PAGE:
Constitutional Issues and the Home Front Main Ideas: 1.The civil rights of Japanese-Americans were violated during the war. 2.The war influenced the development of the civil rights movement. 3.The War began a trend towards big government and more intervention in personal lives. 4. New weapons and scientific developments helped the Allies win the war.
Japanese-American Internment Executive Order #9066: FDR ordered Japanese-Americans living in CA, OR, AZ and WA to relocate to isolated camps –110,000 sent to 10 camps Korematsu v. U.S.: 1944, Supreme Court upheld internment In 1988 the government apologized and paid reparations to survivors.
Relocation order for the City and County of San Francisco
Location of camps
Demographic Changes Women = 35% of work force but earned only 60% of what men earned –Worked in untraditional jobs (Rosie the Riveter) –Lost their jobs after the war ended 43 cities outside the South doubled their African- American population –Racial tension became a national issue Defense industries in the West led to population shifts to the sunbelt
Pictures from Detroit riots, 1943 Worst riots of the decade; FDR sent federal troops; 9 whites, 25 blacks killed.
Demographic Changes Sunbelt population doubled because of electronics and aerospace industries –CA became the most populous state Cities lost population to the suburbs –White Flight –Levittown Baby Boom –Birthrate peaked in 1957; declining ever since
Civil Rights During the War Phillip Randolph (Father of the Civil Rights Movement) cancelled a protest march on Washington at FDRs request in 1941 –FDR established the FEPC (Fair Employment Practices Commission) –James Farmer established Congress of Racial Equality (CORE), 1942 Truman ended segregation of the armed forces in 1948 In 1949 a federal law prohibited discrimination in civil service jobs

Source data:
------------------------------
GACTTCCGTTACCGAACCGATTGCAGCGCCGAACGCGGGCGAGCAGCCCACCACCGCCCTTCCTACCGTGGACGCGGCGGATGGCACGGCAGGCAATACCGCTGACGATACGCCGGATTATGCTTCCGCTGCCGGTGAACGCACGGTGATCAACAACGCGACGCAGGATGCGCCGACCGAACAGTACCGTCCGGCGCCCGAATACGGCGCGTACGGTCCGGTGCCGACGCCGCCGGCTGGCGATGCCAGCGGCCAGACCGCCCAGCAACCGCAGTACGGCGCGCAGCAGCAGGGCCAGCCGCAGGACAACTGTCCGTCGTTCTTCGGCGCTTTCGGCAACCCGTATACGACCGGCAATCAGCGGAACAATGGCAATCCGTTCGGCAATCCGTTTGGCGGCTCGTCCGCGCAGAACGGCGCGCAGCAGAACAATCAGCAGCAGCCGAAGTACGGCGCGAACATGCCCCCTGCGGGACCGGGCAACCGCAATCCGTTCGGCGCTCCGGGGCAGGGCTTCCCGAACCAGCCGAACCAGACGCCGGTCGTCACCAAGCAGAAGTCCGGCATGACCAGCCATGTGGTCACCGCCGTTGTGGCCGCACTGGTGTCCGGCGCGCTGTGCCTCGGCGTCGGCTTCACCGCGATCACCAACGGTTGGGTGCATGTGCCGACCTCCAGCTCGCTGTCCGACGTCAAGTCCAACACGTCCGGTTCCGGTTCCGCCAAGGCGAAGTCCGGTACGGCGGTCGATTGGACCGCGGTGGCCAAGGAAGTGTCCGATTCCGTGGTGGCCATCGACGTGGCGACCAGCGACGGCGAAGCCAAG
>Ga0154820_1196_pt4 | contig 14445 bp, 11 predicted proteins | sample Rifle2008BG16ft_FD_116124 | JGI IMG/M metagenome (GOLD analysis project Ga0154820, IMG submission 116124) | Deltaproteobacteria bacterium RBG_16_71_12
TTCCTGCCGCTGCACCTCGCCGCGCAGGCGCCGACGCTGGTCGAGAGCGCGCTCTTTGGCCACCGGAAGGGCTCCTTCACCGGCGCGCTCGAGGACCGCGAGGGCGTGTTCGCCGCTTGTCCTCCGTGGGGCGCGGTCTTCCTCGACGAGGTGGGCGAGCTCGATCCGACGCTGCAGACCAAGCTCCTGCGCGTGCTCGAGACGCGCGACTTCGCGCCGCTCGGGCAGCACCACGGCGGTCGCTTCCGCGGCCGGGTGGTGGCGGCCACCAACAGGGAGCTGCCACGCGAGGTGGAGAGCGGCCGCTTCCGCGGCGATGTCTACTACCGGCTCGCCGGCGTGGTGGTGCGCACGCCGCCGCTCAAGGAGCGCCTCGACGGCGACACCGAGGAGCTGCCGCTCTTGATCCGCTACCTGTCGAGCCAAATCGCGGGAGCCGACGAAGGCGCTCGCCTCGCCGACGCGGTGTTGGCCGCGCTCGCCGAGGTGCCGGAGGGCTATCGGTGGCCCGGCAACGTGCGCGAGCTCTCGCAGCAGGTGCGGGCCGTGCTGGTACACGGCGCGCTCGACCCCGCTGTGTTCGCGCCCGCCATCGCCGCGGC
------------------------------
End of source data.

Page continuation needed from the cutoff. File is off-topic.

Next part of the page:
Phillip Randolph at the Lincoln Memorial
Growth of Government FDR increased the power of the president by establishing new agencies WPB (War Production Board) regulated the use of raw materials OPA (Office of Price Administration) froze consumer prices and set up a system of rationing –Helped control inflation –Controversial because it limited what people could buy
Posters from the OPA helped build support for rationing
Major Scientific Developments Office of Scientific Research and Development coordinated development of new weapons –jet fighters, bombers, rocket guns, radar, sonar, proximity fuse U.S. Army developed the atomic bomb (Manhattan Project) Penicillin and Sulfa drugs helped save lives
End of the War Truman decided to use the atomic bomb because he believed it would end the war quicker and save American lives –Hiroshima and Nagasaki The Marshall Plan provided economic aid to European countries to help them rebuild